Whenever you read a job posting one of the first requirements you typically see is “excellent communication skills”. Going to work each summer will help your teen develop their communication skills. Sitting at home, will not.

When your teen is working they will need to learn how to do new things and most likely they will get to a point where they are asked to train newer employees how to do certain things. At that point their communications skills will be more important than ever. They also need to learn how to communicate well with their manager, and to always make sure that their manager knows if they need a day off or if they are unable to work due to an illness.

Develop Survival Skills

When a person starts working as a teenager they have the opportunity to develop survival skills that they will come in very handy when they graduate from high school and either get a full-time job or go away to college. In essence, it helps them grow up. Now you might be thinking, that the above skills are all pretty basic things that anyone can do. They are only basic skills to you now because once upon a time you were taught those skills. Never assume that your teens have developed any of the above skills until you see them practice those skills.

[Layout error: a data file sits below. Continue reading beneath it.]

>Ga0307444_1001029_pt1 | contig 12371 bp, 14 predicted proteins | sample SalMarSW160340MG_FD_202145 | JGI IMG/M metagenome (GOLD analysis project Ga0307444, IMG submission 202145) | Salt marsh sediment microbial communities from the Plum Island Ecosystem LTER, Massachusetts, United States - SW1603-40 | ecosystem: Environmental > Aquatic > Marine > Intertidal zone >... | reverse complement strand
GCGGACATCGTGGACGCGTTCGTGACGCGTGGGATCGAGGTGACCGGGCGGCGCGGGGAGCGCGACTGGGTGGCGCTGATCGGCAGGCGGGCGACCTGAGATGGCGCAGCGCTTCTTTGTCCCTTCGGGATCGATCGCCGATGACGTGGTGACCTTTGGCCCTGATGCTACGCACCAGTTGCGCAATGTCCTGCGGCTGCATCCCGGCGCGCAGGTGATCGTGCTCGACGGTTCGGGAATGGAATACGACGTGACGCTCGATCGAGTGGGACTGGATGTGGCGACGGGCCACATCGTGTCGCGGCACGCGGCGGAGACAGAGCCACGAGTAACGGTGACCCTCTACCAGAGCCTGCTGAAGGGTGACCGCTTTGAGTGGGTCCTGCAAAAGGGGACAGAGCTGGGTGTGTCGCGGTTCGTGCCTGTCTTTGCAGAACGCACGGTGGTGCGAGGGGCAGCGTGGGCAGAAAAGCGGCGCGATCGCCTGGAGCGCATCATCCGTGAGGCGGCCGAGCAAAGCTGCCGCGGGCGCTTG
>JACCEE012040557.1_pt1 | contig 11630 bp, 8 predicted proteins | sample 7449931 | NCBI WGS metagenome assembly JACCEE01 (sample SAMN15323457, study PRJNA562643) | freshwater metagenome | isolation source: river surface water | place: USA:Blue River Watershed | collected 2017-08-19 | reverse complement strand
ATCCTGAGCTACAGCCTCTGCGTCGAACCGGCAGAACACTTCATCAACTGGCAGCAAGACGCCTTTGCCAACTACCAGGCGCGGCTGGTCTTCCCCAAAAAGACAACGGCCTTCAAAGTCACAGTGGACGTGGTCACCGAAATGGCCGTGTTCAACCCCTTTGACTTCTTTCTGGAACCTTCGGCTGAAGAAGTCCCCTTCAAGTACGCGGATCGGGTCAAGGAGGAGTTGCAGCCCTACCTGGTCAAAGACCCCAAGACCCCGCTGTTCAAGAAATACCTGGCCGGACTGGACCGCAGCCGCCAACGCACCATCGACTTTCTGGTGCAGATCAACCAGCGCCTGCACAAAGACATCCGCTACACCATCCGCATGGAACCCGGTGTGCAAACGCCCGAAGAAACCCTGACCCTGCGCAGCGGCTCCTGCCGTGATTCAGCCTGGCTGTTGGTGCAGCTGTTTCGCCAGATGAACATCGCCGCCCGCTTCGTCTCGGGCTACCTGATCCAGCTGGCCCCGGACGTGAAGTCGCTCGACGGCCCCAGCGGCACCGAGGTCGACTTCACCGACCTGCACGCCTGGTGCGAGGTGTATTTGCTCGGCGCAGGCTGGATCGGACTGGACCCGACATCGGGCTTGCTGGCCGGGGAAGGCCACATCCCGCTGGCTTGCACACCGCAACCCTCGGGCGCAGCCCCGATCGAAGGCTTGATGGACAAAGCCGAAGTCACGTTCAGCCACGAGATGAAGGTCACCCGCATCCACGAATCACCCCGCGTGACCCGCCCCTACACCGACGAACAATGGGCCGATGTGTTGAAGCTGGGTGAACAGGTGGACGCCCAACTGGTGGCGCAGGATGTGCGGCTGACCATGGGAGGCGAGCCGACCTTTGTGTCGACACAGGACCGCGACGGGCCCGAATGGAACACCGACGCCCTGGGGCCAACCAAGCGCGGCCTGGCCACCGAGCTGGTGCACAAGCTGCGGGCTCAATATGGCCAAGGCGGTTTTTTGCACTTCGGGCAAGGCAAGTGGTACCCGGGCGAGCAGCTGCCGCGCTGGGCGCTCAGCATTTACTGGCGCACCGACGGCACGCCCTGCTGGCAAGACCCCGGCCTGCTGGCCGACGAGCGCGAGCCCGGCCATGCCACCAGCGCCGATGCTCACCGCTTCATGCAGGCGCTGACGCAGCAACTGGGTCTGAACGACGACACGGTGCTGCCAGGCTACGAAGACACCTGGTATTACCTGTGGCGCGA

Employment Options?

There are so many different jobs your teens can do. Some examples are:

Babysitting
They can sign up for a babysitting course and get their certification to babysit

Lifeguard
Again they can become certified to work as a lifeguard at a local community pool or at the beach.

Dog Walker
Does your teen like pets? Many people work all day and need a person that can take their dog out for a walk each afternoon.